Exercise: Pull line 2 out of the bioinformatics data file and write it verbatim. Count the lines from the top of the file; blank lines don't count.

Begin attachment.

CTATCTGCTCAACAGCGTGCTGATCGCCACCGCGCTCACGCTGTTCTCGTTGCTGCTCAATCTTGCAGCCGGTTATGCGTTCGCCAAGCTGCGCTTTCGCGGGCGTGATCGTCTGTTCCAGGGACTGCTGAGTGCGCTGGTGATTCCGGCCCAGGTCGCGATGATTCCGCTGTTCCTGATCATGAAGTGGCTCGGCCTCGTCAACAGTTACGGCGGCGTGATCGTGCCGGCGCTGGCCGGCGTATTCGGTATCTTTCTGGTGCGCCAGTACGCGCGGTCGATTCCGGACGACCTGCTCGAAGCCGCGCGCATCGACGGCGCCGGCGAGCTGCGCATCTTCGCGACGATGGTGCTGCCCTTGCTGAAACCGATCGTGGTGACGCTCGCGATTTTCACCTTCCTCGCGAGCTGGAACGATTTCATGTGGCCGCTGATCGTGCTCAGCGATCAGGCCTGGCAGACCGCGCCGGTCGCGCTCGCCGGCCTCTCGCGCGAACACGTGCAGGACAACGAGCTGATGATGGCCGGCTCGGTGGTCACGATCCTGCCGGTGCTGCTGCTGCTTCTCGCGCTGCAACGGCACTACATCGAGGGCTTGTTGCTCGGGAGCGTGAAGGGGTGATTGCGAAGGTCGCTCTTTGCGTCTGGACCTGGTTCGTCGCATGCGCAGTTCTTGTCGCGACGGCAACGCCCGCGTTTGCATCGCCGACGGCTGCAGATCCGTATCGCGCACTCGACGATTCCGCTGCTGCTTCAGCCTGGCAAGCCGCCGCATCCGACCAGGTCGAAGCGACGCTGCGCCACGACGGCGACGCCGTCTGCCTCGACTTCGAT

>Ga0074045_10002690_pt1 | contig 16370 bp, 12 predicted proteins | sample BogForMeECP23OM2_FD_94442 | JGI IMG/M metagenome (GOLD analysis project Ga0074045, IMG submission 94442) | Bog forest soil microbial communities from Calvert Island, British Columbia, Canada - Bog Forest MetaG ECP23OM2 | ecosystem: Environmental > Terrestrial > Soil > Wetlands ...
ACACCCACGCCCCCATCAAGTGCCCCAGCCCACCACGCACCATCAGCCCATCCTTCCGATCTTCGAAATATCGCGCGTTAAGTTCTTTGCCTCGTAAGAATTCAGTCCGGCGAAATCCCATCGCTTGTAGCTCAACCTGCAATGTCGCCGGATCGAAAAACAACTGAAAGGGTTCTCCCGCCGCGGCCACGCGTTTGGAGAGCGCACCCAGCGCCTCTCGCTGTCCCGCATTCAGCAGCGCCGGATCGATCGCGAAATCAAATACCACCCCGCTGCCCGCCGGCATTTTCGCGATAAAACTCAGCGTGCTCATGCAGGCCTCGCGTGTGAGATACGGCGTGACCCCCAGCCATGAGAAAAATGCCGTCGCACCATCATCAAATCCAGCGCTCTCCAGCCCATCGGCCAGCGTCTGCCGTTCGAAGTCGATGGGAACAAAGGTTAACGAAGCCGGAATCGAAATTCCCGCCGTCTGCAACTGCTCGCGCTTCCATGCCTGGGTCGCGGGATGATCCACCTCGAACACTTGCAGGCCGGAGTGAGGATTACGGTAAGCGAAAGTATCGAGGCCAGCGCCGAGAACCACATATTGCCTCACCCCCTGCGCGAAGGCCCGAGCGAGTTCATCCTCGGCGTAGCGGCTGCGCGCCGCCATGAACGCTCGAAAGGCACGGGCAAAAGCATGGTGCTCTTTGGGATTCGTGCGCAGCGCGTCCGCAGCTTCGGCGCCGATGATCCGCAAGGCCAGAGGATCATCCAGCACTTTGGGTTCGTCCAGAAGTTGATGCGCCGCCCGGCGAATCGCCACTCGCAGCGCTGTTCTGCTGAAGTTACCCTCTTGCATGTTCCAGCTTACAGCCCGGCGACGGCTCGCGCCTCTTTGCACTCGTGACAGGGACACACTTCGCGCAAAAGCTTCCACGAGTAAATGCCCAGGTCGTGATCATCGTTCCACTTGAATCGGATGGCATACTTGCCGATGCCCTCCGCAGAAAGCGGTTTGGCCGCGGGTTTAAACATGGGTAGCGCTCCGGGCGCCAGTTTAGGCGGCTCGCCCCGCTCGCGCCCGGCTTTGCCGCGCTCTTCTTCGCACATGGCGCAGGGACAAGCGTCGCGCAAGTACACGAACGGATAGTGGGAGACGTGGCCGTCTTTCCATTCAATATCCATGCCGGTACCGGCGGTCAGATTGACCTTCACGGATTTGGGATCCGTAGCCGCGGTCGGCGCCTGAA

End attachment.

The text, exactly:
>Ga0074045_10002690_pt1 | contig 16370 bp, 12 predicted proteins | sample BogForMeECP23OM2_FD_94442 | JGI IMG/M metagenome (GOLD analysis project Ga0074045, IMG submission 94442) | Bog forest soil microbial communities from Calvert Island, British Columbia, Canada - Bog Forest MetaG ECP23OM2 | ecosystem: Environmental > Terrestrial > Soil > Wetlands ...